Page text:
The tax bill, signed into law by President Trump last Friday, dropped the loan amount on which interest could be deducted from $1 million to $750,000.
The change will affect mostly those buying or making house payments in the high-end market or in parts of the country where prices for even modest homes are very high. Some national analysts have said the deduction change could tamp down home values or sale prices, with buyers less inclined to spend as much with a reduced mortgage-deduction break on federal taxes.
According to data from the Santa Fe Association of Realtors’ quarterly reports, about 1,500 single-family homes were sold in and around Santa Fe in 2016. Donna Reynolds, the organization’s government affairs director, said about 6.5 percent of those sales were in the $1 million-or-more range, where buyers are most likely to be affected by the tax code changes,
But Kim Shanahan, director of the Santa Fe Homebuilders Association, said the lower deduction limit likely won’t have a profound effect on the local high-end market. He said many of those deals are done in cash — with no loans or mortgage interest involved.
“You’re going to find a lot of these high-end homes don’t have a regular mortgage,” said Shanahan.
He said cash purchases can result from people selling their longtime homes and using the money to buy something in Santa Fe for retirement or come from wealthy buyers who just have the dollars for an expensive house.
But Melissa Pippin-Carson, president of the Realtors association, said she is expecting a ripple effect that could “dampen” the area’s strong luxury and second-home market.
Even though more than half of Santa Fe area’s $1 million-plus deals are indeed done in cash, she said, buyers in the other half will take out a mortgage to spread the cost out and not “liquidate” their retirement.
Now, those buyers may think twice about a big mortgage or purchasing altogether. The fact that the cap goes toward both first and second homes — the $750,000 interest deduction is cumulative, not for each house — is also an issue in the Santa Fe market, she said.
Pippin-Carson said it’s hard to predict the impact of the deduction change now and she doesn’t think it will slash home sales drastically.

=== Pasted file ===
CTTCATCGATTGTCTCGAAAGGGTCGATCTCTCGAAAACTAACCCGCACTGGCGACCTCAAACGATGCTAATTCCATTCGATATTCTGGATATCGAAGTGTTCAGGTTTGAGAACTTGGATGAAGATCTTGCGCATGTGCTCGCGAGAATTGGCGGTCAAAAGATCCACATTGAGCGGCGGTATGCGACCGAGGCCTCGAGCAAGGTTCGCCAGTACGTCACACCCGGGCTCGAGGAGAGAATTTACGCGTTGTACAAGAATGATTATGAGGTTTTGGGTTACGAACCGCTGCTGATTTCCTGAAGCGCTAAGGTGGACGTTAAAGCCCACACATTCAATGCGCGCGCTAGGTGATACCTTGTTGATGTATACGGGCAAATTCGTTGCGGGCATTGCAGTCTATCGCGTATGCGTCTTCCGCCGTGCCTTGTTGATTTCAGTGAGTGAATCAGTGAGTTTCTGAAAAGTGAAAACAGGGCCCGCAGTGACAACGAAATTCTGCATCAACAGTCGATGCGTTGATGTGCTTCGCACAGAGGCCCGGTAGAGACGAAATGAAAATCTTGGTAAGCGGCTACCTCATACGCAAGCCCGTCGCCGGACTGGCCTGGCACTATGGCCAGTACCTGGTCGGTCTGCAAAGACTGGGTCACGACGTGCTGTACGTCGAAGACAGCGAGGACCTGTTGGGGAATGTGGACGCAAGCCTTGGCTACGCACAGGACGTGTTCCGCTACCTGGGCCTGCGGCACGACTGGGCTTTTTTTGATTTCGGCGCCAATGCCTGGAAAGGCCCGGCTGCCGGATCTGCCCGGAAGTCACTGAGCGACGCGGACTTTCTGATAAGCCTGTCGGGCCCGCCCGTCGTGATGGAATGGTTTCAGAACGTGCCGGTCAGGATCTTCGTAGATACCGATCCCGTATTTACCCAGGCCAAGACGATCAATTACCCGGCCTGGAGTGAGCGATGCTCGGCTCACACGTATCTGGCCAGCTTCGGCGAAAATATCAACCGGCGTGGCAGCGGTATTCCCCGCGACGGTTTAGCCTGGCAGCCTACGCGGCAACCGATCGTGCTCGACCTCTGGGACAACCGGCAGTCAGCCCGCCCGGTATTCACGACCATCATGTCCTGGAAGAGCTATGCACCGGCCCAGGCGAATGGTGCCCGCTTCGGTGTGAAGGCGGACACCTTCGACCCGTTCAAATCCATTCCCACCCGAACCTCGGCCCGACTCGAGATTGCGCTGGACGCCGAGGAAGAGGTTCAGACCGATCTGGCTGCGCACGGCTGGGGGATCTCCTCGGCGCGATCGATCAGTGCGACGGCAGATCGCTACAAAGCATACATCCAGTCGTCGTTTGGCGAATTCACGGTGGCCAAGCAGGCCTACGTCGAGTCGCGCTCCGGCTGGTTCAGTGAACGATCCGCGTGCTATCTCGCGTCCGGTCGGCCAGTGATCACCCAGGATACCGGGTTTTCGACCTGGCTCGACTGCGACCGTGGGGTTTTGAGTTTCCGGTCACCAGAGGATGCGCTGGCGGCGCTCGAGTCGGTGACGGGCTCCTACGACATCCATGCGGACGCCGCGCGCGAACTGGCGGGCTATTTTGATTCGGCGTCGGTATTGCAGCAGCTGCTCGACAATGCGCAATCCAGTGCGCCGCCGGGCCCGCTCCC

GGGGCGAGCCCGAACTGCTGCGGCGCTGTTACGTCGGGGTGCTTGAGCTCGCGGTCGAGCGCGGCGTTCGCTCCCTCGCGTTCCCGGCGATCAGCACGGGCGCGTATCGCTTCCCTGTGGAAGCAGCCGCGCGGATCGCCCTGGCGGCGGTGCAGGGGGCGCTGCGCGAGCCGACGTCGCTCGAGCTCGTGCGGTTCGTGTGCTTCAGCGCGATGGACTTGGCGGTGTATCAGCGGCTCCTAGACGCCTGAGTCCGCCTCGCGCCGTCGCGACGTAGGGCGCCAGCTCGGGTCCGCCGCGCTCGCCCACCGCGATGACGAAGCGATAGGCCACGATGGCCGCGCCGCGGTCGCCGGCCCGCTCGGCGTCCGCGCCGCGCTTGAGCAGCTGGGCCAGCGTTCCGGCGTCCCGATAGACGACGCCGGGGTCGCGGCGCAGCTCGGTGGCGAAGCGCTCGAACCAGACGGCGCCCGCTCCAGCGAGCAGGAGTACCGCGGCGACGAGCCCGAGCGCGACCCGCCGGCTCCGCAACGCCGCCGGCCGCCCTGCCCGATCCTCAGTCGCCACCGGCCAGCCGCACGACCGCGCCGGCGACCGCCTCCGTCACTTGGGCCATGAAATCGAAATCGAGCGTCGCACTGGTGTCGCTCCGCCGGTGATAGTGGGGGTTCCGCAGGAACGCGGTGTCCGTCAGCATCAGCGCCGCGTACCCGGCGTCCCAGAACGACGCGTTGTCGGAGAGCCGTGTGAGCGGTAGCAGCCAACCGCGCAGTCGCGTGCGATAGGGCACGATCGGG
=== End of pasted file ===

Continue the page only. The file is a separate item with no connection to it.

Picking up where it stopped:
But she added that “if it affected one out of every five sales, there’s potential there.”
Other tax changes
There are other parts of the new tax code that could hit home sales.
One is a new $10,000 cap on state and local tax deductions, including property taxes.
Pippin-Carson said many second-home buyers in Santa Fe come from high-tax states like New York and California. If they can write off fewer taxes in their home states and also face a reduced mortgage deduction on a Santa Fe home, she said, that’s another factor that plays into a decision to buy or not.
Shanahan and Pippin-Carson agree there’s also a potential downside for real estate in the tax overhaul’s doubling of standard income tax deductions for taxpayers.
For singles, the plan raises the standard deduction from about $6,300 to $12,000, starting with 2017 tax returns due in April 2018. For married couples filing jointly, the standard deduction goes from $12,000 to $24,000 on tax returns due in April 2019.
That will likely reduce taxes for many. But with bigger standard deductions, fewer taxpayers will choose to itemize write-offs like medical expenses, charitable donations, local taxes — and home mortgage interest payments. Both Shanahan and Pippin-Carson said that could tamp down the incentive to buy over renting.
“If they feel like there’s no true benefits, you have a nation of home renters, and that creates a problem,” said Pippin-Carson. She said renting means less of a chance to accrue wealth over time by investing in a piece of property long-term.
Some critics see the home mortgage interest tax break as an unnecessary subsidy for the real estate industry that benefits the wealthy more than others. During Congress’ deliberations on the new tax code, the House of Representatives wanted to cut the home interest tax break in half to a maximum of $500,000.
Pippin-Carson said any cut in the deduction opens the gates for the government to continue lowering it.
“It’s the idea that we’ve reset … . It’s so much easier to go ahead and whittle it further,” she said.